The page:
• Those pushing for coal either don't know the real cost or they're pushed by rich and powerful lobbies
•Coal plant will make universal healthcare more expensive
A scholar warned Kenya yesterday against putting up coal plant in Lamu, citing "dire consequences" for health and environment.
Professor Paul Ekins, one of the authors of the 'Global Environment Outlook' report, urged Kenya to avoid coal as much as possible.
He spoke to the Star at the sidelines of the launch of the report at the UN Environment Assembly.
"Coal is not the future, coal is the past," he warned.
Ekins said other sources of power, such as solar, are cheaper than coal.
"If you are still pushing for coal, it can only be two reasons, either the policymakers do not know the real cost and they will end up paying more than they need to, or you have powerful lobbies in favour of coal that are persuading the policymakers to do something that is not in the national or international interest," he said.
Ekins said when new industries and businesses coming up, they do not have the political clout of the old industries.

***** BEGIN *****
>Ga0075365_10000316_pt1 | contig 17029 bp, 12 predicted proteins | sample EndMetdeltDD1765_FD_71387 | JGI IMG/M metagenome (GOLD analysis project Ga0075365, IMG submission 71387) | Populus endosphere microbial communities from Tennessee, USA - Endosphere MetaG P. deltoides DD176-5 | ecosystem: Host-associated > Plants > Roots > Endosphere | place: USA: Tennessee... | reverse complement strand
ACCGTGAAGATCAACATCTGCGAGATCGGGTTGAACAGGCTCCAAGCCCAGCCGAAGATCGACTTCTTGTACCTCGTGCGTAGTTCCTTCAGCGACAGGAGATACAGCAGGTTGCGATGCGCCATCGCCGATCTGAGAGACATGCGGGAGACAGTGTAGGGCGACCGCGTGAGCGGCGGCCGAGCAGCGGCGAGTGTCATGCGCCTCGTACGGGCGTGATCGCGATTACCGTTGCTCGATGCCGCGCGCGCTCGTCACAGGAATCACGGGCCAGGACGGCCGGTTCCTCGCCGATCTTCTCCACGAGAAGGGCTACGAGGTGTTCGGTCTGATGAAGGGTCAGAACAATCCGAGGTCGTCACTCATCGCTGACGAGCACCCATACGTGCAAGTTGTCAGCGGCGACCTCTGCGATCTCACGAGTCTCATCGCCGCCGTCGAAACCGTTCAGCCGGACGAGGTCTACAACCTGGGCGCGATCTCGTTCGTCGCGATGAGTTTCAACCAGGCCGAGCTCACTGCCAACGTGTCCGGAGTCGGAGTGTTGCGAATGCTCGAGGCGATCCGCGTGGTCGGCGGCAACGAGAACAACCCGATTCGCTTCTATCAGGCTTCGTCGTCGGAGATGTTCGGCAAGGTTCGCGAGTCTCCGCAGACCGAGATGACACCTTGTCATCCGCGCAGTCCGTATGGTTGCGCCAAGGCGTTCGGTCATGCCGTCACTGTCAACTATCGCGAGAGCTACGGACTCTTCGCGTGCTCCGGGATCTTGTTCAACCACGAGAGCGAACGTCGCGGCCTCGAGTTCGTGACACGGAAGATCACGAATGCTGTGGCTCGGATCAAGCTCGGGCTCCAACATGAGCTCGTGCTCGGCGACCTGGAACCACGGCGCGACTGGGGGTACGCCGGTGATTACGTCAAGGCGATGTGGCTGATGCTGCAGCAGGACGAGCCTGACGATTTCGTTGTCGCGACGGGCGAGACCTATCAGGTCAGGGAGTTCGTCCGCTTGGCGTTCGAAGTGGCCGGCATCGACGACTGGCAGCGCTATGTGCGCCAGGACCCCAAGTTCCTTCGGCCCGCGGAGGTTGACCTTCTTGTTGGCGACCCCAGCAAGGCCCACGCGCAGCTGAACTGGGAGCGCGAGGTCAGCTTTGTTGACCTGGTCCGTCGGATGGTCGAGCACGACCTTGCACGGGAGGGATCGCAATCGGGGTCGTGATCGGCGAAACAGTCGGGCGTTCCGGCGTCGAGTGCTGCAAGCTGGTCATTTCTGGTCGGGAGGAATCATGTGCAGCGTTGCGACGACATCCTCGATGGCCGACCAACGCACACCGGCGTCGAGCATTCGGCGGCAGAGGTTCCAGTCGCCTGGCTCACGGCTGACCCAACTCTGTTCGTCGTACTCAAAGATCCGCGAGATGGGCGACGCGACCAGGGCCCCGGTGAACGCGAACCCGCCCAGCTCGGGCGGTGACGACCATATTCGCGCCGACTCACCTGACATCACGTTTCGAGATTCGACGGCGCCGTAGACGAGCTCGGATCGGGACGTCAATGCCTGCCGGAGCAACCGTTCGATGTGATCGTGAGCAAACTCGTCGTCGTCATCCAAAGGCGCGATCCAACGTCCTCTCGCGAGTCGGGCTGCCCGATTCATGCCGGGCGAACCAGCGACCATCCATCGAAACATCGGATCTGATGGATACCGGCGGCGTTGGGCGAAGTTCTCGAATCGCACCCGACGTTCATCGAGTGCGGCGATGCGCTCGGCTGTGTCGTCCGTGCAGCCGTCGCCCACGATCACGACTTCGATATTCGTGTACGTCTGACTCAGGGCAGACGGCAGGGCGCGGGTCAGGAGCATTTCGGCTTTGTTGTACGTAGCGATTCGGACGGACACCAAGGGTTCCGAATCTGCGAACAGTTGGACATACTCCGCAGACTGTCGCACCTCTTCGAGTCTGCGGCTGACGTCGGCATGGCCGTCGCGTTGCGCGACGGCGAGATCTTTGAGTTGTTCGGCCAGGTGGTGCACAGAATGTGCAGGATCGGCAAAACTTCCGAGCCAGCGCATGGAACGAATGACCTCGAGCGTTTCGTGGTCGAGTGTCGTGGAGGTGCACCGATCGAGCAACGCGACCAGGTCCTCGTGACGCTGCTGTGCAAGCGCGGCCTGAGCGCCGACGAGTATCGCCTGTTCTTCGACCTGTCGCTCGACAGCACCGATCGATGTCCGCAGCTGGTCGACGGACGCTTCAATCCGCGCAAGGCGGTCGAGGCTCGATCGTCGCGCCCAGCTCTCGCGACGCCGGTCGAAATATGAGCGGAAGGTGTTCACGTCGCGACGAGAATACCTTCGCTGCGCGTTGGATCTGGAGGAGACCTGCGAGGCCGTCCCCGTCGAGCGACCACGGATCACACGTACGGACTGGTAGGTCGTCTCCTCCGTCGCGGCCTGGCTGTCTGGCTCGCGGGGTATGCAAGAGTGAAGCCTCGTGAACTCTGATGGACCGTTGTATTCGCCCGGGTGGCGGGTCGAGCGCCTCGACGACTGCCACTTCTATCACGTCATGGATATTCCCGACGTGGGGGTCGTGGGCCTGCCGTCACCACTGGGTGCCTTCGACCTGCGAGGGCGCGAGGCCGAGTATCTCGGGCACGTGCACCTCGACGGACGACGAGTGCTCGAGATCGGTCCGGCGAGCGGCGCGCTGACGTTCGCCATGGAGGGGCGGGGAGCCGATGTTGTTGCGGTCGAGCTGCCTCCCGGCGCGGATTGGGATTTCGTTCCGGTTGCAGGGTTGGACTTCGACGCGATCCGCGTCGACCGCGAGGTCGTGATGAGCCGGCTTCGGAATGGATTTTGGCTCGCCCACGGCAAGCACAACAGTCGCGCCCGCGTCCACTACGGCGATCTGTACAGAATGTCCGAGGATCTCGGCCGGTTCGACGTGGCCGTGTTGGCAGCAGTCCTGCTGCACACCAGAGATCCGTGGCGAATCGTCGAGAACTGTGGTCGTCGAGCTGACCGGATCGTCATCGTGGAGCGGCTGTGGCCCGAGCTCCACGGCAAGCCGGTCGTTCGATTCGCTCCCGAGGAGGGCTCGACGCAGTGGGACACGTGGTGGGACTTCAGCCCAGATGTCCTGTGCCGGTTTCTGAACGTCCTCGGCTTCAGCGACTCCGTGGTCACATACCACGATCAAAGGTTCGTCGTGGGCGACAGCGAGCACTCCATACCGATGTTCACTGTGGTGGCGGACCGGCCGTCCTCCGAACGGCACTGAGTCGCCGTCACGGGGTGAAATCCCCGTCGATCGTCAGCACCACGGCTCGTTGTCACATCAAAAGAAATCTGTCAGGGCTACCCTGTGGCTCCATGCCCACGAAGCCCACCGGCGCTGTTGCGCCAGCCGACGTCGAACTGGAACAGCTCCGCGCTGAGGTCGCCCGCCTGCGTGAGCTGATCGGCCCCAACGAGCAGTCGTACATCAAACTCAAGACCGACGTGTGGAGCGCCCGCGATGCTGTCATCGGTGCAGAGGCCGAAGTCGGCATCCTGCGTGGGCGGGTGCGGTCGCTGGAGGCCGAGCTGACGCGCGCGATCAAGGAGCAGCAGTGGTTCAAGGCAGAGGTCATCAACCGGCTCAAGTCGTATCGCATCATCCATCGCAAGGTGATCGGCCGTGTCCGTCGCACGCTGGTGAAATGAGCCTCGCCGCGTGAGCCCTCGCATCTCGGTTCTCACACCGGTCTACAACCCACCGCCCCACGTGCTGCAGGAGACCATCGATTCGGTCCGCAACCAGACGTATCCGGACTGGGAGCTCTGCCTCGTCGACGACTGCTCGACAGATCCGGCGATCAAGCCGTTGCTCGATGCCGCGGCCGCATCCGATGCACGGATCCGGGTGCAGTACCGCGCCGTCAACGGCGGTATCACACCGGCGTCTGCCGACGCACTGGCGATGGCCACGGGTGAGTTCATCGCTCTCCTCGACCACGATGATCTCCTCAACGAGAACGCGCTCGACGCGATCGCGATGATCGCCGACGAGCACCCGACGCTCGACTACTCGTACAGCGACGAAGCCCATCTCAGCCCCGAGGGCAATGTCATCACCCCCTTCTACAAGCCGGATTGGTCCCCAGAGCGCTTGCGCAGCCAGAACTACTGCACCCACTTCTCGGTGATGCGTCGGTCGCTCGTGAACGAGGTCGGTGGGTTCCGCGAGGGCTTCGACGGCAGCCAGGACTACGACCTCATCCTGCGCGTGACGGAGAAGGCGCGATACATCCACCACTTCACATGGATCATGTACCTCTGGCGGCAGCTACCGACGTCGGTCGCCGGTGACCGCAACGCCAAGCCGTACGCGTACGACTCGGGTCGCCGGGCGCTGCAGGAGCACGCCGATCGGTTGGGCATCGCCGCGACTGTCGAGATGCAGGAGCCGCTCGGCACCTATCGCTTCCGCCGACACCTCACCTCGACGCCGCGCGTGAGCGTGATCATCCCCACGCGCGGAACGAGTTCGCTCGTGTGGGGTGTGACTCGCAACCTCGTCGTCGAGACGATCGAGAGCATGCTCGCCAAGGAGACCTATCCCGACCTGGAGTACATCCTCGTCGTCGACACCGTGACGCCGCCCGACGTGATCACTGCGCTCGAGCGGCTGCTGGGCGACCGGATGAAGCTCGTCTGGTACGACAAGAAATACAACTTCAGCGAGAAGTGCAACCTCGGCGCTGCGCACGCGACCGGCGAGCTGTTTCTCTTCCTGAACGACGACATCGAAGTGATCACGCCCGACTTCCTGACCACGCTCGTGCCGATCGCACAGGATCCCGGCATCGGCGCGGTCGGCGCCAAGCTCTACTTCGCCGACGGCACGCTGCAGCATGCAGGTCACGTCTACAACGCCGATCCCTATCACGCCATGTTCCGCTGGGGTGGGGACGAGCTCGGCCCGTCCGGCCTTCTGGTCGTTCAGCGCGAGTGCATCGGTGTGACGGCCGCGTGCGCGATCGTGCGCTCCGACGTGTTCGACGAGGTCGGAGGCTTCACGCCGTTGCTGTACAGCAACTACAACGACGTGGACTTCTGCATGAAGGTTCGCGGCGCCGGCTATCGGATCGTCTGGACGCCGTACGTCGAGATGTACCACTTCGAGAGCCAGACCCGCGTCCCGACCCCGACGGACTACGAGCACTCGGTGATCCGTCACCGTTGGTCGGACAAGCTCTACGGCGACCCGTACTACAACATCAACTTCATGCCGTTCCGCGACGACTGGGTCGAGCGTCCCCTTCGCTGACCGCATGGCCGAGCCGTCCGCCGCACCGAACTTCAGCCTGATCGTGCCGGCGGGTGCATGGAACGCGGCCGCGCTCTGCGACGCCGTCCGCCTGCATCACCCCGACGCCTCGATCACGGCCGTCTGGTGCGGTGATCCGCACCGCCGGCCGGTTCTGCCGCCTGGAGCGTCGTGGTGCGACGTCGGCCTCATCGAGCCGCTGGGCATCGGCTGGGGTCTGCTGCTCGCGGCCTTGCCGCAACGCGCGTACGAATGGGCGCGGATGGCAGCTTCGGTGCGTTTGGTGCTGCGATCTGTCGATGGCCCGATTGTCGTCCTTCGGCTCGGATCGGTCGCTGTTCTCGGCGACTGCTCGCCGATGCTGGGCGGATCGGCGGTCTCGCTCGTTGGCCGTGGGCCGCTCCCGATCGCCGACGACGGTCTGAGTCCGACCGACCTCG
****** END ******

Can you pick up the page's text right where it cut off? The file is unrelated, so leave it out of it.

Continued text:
He said the old industries are able to persuade policymakers "and very often give them public money as well".
"That is not the way to go, we need to move away from that."
The future of the Sh200 billion power plant hangs on the balance.
The project under the Amu Power Company, a consortium of Gulf Energy and Centum Investment, was expected to generate 1,050MW.
Ekins said air pollution causes seven to nine million globally deaths every year.
"That is an enormous burden for a health sector," he said when asked about the impact of the coal plant to the health sector.
Ekins said there have been strong calculations of the impact of air pollution in his home country, the UK.
"We know if you move towards universal health coverage and coal-powered stations, your health coverage will be much more expensive," he said.
A major report released at the UN Environment assembly warns that human health will be in dire straits if urgent actions are not made to protect the environment.
The report was produced by 250 scientists and experts from more than 70 countries.
It was released at a time when over 4,700 delegates including environments ministers